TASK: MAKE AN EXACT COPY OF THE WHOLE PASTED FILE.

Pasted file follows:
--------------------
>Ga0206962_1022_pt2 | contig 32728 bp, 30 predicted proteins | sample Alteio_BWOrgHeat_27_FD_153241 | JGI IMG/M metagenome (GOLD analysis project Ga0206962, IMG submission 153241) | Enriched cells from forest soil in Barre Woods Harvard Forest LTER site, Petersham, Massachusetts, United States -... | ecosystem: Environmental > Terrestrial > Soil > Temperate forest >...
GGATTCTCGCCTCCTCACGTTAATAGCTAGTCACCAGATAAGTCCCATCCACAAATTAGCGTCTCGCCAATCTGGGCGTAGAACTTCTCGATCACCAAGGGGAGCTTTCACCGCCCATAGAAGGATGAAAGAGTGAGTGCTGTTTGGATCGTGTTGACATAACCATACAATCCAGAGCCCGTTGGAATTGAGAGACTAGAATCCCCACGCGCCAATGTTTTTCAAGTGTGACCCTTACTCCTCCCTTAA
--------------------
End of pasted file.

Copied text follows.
>Ga0206962_1022_pt2 | contig 32728 bp, 30 predicted proteins | sample Alteio_BWOrgHeat_27_FD_153241 | JGI IMG/M metagenome (GOLD analysis project Ga0206962, IMG submission 153241) | Enriched cells from forest soil in Barre Woods Harvard Forest LTER site, Petersham, Massachusetts, United States -... | ecosystem: Environmental > Terrestrial > Soil > Temperate forest >...
GGATTCTCGCCTCCTCACGTTAATAGCTAGTCACCAGATAAGTCCCATCCACAAATTAGCGTCTCGCCAATCTGGGCGTAGAACTTCTCGATCACCAAGGGGAGCTTTCACCGCCCATAGAAGGATGAAAGAGTGAGTGCTGTTTGGATCGTGTTGACATAACCATACAATCCAGAGCCCGTTGGAATTGAGAGACTAGAATCCCCACGCGCCAATGTTTTTCAAGTGTGACCCTTACTCCTCCCTTAA